I was given a homework question that is stated in the title. Although I have a conflict with the solution provided, and was wondering if you could help me understand why the solution is correct or if it is indeed incorrect.

Define $X$ to be number of distinct birthdays.

The answer given is to set up a RV $X_i$ which is $1$ if the ith day is a birthday or $0$ otherwise, where:

$P(X_i = 1) = P(\text{at least one person has birthday on day i}) = 1- P(\text{no one has birthday on this day}) = 1 - \frac{364}{365}^{100}$. And so $\mathrm{E}X_i = 1 - \frac{364}{365}^{100}$

Thus $\mathrm{E}X =\mathrm{E}[X_1 + X_2 \dots X_{365}] = 365\left (1 - \frac{364}{365}^{100} \right)$

I think this is incorrect, however. The reason being is that it seems like they are calculating the expected number of birthdays not the expected number of distinct birthdays.

The answer that I think is correct is to define $X_i$ as $1$ if the ith day is a distinct birthday and $0$ otherwise. Then:

$P(X_i = 1) = 100 \times \left(\frac{1}{365}\right)\left(\frac{364}{365}\right)^{99}$.

Thus $\mathrm{E}X =\mathrm{E}[X_1 + X_2 \dots X_{365}] = 365 \times 100 \times \left(\frac{1}{365}\right)\left(\frac{364}{365}\right)^{99} = 100 \times \left(\frac{364}{365}\right)^{99}$.

This has been bothering me for quite some time. Any help would be great.


The provided solution is correct. When it computes the chance that somebody has a birthday on Jan 1, it doesn't care how many people share the birthday. Then it says each day has the same chance of being somebody's birthday and uses the linearity of expectation.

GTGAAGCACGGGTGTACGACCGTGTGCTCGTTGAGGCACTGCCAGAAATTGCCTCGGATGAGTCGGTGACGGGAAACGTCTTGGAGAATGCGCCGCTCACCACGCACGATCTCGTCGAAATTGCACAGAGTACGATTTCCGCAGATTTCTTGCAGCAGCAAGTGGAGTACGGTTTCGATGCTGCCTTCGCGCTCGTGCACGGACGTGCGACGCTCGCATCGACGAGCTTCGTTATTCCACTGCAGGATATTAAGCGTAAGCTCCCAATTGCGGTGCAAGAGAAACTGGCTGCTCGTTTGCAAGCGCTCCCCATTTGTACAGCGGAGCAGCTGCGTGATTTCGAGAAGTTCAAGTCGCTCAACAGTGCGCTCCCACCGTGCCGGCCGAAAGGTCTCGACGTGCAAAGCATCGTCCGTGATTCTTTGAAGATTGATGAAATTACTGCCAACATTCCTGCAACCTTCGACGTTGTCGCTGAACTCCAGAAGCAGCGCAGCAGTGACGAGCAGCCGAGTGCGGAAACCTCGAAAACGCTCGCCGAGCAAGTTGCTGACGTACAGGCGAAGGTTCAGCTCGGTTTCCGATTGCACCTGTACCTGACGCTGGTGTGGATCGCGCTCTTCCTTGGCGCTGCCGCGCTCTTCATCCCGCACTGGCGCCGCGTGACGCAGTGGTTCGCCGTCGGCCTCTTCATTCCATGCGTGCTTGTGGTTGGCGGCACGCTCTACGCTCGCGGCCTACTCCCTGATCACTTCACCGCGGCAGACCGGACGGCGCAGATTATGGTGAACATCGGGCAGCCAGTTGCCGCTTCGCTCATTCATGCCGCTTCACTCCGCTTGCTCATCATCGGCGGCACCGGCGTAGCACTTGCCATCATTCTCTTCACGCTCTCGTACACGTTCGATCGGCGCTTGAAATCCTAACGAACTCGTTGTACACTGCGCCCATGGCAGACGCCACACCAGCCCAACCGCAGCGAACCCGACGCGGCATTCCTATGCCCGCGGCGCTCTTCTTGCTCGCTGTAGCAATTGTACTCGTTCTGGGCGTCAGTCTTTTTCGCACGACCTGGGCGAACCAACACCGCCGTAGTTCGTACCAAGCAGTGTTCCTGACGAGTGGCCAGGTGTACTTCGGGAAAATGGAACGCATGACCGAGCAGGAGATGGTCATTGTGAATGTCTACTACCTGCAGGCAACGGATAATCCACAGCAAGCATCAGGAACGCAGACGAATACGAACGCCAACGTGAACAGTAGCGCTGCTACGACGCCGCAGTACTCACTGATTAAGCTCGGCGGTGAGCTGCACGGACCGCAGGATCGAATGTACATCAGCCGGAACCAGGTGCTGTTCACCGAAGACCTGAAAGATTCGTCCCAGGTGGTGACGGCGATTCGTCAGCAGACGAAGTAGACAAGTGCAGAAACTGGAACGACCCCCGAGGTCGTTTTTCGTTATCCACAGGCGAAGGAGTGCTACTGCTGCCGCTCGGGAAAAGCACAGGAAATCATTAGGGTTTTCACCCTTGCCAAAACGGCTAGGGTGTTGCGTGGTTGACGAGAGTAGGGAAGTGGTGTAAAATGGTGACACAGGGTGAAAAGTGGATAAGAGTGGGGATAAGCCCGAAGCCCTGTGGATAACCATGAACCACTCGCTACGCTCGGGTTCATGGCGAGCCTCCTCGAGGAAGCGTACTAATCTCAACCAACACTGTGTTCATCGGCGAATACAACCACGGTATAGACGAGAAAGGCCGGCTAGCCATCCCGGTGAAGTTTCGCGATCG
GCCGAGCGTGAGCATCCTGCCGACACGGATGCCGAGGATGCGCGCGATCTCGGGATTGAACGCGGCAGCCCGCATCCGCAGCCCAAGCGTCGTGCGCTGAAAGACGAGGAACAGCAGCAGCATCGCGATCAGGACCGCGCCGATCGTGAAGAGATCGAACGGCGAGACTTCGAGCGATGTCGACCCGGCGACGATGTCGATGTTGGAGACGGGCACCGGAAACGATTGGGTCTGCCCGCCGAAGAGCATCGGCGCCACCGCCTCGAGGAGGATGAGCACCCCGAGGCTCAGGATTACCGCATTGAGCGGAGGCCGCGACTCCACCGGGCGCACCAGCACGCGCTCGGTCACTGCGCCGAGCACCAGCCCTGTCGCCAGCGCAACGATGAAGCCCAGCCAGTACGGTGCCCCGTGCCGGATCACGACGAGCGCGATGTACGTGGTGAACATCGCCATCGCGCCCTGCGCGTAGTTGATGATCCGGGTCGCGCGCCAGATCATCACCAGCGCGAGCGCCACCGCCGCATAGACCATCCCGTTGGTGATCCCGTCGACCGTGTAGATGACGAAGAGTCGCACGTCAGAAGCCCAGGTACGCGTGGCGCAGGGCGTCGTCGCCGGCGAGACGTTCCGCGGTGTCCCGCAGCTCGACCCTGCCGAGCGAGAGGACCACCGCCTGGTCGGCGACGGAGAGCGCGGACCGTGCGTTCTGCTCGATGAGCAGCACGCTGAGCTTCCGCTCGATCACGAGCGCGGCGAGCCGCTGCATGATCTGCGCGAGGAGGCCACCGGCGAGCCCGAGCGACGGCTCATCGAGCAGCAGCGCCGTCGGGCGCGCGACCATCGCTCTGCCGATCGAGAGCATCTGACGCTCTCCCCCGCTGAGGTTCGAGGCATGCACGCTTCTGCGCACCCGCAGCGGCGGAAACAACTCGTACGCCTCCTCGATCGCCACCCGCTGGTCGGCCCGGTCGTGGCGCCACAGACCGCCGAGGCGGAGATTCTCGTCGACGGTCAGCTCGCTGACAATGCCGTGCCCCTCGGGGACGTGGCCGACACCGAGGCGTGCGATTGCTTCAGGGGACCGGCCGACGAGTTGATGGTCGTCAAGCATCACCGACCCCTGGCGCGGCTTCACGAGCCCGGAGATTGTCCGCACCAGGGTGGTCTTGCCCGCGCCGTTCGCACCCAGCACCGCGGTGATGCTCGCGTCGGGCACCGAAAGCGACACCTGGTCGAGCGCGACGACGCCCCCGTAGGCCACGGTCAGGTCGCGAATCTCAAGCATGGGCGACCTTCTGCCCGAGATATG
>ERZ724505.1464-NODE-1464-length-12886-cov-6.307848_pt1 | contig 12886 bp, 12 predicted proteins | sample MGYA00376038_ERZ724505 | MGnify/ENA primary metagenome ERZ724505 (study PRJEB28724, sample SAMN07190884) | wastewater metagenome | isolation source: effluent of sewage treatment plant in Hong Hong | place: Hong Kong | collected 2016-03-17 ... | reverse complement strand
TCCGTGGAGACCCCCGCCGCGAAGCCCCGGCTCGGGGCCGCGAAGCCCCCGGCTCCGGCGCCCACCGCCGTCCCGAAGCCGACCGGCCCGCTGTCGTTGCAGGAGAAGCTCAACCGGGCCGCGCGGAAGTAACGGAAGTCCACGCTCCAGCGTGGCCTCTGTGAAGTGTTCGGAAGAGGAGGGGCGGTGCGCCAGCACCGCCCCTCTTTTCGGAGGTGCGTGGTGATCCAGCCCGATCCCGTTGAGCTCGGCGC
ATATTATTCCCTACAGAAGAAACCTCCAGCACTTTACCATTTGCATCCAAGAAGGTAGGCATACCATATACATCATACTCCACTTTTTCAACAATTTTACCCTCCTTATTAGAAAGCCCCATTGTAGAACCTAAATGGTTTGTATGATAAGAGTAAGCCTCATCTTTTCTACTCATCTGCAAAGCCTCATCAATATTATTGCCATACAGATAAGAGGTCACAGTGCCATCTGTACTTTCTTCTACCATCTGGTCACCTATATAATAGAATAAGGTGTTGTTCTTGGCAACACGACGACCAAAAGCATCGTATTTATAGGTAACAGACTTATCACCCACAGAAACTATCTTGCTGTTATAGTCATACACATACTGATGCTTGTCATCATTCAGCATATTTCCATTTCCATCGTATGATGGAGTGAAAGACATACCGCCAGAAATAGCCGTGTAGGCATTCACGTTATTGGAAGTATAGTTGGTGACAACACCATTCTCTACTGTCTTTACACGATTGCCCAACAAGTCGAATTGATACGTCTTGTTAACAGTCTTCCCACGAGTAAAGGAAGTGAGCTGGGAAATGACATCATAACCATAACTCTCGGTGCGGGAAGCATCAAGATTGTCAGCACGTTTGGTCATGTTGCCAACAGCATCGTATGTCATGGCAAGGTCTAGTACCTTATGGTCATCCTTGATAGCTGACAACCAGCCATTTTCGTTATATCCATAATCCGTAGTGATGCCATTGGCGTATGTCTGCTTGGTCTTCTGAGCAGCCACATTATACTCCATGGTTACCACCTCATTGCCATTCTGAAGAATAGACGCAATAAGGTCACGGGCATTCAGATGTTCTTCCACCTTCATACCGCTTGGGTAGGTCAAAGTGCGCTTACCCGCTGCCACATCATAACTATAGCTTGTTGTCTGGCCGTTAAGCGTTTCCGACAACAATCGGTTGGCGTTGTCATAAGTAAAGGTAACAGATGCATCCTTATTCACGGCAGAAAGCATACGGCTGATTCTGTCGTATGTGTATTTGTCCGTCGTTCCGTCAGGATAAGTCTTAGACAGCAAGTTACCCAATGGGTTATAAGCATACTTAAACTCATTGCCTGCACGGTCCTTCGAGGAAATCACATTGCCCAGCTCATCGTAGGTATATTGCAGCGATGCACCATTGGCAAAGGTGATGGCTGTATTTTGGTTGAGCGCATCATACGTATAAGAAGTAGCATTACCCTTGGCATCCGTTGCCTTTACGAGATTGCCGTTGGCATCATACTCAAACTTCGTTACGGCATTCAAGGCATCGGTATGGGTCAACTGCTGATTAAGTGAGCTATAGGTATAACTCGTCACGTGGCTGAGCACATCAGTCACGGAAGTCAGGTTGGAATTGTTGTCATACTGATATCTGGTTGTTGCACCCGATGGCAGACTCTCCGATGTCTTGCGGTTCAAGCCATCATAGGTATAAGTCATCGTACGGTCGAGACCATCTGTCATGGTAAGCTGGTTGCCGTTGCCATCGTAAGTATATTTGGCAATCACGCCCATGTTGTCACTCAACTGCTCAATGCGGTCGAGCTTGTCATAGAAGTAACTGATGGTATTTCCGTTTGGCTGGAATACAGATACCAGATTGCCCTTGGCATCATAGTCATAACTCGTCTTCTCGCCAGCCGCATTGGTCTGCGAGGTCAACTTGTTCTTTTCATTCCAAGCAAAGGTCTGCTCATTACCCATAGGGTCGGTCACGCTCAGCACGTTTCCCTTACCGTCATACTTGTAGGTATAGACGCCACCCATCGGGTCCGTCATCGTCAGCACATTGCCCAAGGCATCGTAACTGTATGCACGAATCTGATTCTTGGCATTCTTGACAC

We can see what is going on with smaller numbers. Say we throw two dice and ask what is the expected number of different numbers seen. We can do the problem directly by saying the first die is some number. The second die has $\frac 56$ chance of adding a new number, so the expected number of distinct numbers seen is $\frac {11}6$. This is less than $2$ because of the chance that the two numbers are the same. The approach in the solution you quote is to say the chance $1$ does not appear is $(\frac 56)^2$, so the chance it does appear is $1-(\frac 56)^2=\frac {11}{36}$. Then the expected number of numbers we see is $6 \cdot \frac {11}{36}=\frac {11}6$

  • $\begingroup$ Okay this makes a lot more sense. Thank you. $\endgroup$ – student_t Mar 19 '17 at 15:05

The solution provided is correct. I even checked it via simulation just to make sure. Here are the complete steps:

$$E[X] = E[X_1 + ... + X_{365}] = 365 \times E[X_1] = 365 \times P(X_1 = 1) = 365 \times (1 - P(X_1 = 0)) = 365 \times \Big(1 - \prod_{i=1}^{100} P(\text{person i not born on day 1})\Big) = 365 \times \Big(1 - \Big(\dfrac {364} {365}\Big)^{100}\Big) $$


I have the same answer as the given result. But I do think the idea of the given answer is not accurate. My way is: Let Xi be the ith person who has a distinct birthday. The probability of Xi is (1/365)*(364/365)^(i-1). The i has the range from 1 to 100. The sum of P(xi) is the probability of 100 persons all have distinct birthdays. And then time 365 days. We got the same result of 87.56.

Hope it's helpful.


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